This past season, Clemson beat UAB 70-52 in one of the four inaugural First Four games. Less than 40 hours later, Clemson lost to West Virginia, 84-76, in a game that tipped off at noon in Tampa, Fla.
"If we could have played a night session game it would have been much better,'' said Brownell, reflecting on the First Four experience. "We got in at 5 a.m. after leaving Dayton. We played two games in the tournament before many teams had played one. It made it very hard.''
Brownell had no issues with the First Four format or the games being played in Dayton, which is going to be its home for the foreseeable future.
"But we needed more time to catch up on our sleep and get prepared,'' he said. "We needed a full day to get ourselves ready. We wore down a bit. I'm not taking anything away from West Virginia. They were a good team. But we got a little tired. It would have been nice to have a bit more rest. We were up by 7 a.m. after getting in at 5 a.m. the day before. There needs to be more equity for the teams participating. The night session would have been fine.''
The experience was cheapened a bit for Clemson, too, playing in the noon game when the arena is rarely full on the first Thursday of the tournament.
The committee made a point of telling its television partners at a meeting this spring that the winners must play in later sessions. One other caveat for the First Four this year is the good chance that the winners won't have to travel as far, with Pittsburgh, Louisville, Columbus, Greensboro and Nashville among the eight second- and third-round sites.
"The First Four is done well and I'm fine with the high-majors playing some of the early games,'' Brownell said. "I'd rather not be in it, but if you win a game in the tournament like we did last year you feel like you have good momentum going into the next round. Our team was playing well. We just felt like we ran out of gas.''
• Meanwhile, the selection committee may have an intriguing decision to make if Connecticut athletic director Jeff Hathaway gets run out of his position, as first reported by the New London (Conn.) Day this weekend. New UConn president Susan Herbst is reviewing Hathaway's job performance. If a buyout happens, then Hathaway would be in a precarious position. He's on the doorstep of becoming the new chair of the prestigious and high-profile men's basketball selection committee in September, but what if he's unemployed? Hathaway is in the final year of a five-year term on the committee with the 2012 NCAA tournament his to chair.
If Hathaway were to assume some sort of position within the university other than athletic director to ride out his contract, then he could still maintain his position on the committee. Having him on the committee would be the preferred outcome for the Big East Conference, according to sources.
If Hathaway had been hired for the Maryland athletic director's job last year, he would have had to relinquish his position since Wake Forest athletic director Ron Wellman is already on the committee out of the ACC. But Hathaway, a Maryland alumnus, stayed with UConn, and the Terrapins hired former Army athletic director Kevin Anderson. It would have been unprecedented for two members of the same conference to be represented on the committee, even though the split among the 10 members of the committee wouldn't change since it has to be six football bowl subdivision members and four football championship subdivision/Division I members.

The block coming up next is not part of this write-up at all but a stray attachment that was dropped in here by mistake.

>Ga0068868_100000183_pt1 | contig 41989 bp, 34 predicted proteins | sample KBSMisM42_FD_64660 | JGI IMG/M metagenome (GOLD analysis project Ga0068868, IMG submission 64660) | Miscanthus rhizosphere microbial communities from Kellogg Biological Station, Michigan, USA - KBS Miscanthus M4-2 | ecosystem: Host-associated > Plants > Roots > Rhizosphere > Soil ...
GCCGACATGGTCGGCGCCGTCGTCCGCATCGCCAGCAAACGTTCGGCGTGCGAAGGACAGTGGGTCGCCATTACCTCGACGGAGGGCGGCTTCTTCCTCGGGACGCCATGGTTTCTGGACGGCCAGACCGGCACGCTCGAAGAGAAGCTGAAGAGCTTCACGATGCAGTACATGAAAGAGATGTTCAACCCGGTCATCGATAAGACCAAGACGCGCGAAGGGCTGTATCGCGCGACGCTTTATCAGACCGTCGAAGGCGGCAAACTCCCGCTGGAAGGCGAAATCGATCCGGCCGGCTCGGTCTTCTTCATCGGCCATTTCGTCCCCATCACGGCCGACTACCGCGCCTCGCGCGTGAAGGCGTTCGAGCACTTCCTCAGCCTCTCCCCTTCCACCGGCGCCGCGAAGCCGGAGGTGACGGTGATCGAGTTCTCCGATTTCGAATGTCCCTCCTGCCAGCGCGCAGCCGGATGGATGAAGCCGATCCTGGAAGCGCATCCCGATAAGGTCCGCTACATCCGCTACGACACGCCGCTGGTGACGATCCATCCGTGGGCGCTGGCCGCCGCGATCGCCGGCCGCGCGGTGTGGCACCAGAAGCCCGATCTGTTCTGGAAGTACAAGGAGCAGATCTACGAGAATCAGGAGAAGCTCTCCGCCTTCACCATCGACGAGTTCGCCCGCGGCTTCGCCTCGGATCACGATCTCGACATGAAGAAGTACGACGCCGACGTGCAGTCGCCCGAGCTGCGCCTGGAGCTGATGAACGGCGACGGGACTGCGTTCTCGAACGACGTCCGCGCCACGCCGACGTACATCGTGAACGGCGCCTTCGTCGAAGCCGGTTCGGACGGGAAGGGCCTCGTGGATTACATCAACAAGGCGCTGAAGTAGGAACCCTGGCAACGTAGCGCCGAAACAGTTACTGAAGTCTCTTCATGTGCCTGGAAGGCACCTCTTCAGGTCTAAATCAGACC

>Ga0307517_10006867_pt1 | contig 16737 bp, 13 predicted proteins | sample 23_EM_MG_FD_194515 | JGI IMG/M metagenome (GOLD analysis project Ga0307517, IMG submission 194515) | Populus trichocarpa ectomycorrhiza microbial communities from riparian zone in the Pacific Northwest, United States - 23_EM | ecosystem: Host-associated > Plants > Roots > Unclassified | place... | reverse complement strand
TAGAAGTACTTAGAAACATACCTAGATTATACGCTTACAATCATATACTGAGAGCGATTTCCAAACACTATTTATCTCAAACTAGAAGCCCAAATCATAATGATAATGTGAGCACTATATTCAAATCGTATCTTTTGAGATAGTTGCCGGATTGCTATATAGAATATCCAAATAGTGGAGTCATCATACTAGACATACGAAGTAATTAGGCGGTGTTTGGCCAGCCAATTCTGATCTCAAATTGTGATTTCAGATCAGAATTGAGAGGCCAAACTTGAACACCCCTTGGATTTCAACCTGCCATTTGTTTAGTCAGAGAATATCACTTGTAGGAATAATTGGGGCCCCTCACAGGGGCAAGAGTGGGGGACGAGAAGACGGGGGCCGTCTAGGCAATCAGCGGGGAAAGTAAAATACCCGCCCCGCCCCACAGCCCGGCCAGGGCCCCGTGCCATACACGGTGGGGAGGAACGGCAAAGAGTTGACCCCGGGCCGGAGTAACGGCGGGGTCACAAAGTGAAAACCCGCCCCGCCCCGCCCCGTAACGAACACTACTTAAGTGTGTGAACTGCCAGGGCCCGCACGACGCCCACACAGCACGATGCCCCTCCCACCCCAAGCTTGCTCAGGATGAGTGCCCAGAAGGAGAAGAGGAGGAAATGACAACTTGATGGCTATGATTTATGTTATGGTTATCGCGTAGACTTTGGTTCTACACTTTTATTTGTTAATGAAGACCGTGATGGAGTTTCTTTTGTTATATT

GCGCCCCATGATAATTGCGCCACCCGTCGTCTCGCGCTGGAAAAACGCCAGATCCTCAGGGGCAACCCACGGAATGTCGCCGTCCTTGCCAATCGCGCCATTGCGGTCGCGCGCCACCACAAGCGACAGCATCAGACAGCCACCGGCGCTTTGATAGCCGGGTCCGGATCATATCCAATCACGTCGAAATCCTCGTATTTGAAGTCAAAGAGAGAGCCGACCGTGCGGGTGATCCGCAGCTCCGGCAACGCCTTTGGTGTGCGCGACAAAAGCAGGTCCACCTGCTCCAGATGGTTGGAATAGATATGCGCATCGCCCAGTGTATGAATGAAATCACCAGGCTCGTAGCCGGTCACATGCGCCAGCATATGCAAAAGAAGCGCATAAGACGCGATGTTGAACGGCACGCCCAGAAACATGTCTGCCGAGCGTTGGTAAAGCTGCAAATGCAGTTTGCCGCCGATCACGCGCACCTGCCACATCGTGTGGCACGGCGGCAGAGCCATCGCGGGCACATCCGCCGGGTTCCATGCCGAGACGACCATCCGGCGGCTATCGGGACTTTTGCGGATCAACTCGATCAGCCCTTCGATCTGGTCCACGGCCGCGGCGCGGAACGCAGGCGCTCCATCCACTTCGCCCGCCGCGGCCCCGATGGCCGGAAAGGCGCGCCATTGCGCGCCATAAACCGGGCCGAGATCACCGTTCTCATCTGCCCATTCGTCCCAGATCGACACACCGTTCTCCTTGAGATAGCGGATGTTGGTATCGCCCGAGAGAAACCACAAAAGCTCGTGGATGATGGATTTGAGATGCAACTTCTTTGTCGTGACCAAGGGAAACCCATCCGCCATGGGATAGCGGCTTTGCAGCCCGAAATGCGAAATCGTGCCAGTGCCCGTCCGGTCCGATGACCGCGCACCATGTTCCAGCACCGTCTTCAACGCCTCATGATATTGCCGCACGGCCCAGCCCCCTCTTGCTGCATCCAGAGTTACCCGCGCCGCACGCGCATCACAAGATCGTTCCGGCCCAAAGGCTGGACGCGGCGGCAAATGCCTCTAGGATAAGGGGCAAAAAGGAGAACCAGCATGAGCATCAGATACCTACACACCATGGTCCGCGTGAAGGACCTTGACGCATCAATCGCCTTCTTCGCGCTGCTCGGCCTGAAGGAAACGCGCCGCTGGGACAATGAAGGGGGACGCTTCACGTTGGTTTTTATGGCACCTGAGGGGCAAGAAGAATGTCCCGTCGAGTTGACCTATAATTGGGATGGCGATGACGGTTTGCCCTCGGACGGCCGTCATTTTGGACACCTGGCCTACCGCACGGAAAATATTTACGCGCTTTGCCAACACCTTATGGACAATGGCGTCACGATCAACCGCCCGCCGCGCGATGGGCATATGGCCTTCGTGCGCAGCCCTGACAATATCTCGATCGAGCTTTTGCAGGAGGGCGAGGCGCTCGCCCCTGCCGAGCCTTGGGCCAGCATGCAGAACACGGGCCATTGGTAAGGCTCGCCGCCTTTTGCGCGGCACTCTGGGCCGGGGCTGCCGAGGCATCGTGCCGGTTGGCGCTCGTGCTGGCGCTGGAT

But if Hathaway doesn't have a job, what would the committee do? That's unclear at this point. NCAA vice president Greg Shaheen, who runs the NCAA tournament and is the liaison between the committee and the membership/television partners, said it's too hypothetical a scenario to respond to with a solution.
The breakdown for the 2012 tournament committee is: Hathaway, Wellman, Scott Barnes (Utah State AD), Dan Beebe (Big 12 commissioner), Steve Orsini (SMU AD), new member Joe Alleva (LSU AD), Mike Bobinski (Xavier AD), Lynn Hickey (UTSA AD), Doug Fullerton (Big Sky commissioner) and new member Jamie Zaninovich (WCC commissioner).
If the Big East had to replace Hathaway, the most likely representative would be Doug Woolard, the South Florida athletic director who has a strong basketball background and would likely jump at the chance to be on the committee. Two football-centric ADs, Tom Jurich of Louisville and Steve Pederson of Pitt, likely wouldn't want to participate in such a time-consuming committee, and Big East commissioner John Marinatto is overwhelmed with figuring out a 17-team conference in 2013, possible expansion with another football member and a Big East television contract upcoming in two years. Non-football ADs would likely not come from the Big East due to the 6-4 balance.
And although Dan Gavitt -- the associate commissioner in the Big East who has basketball in his blood from his father Dave and who's been the lead on a number of basketball issues for the conference -- would be an outstanding choice, the committee doesn't dip below the level of AD or conference commissioner.
As far as the chair position is concerned, sources say the committee would have no issue bumping up Bobinski's term as 2013 chair to replace Hathaway if needed.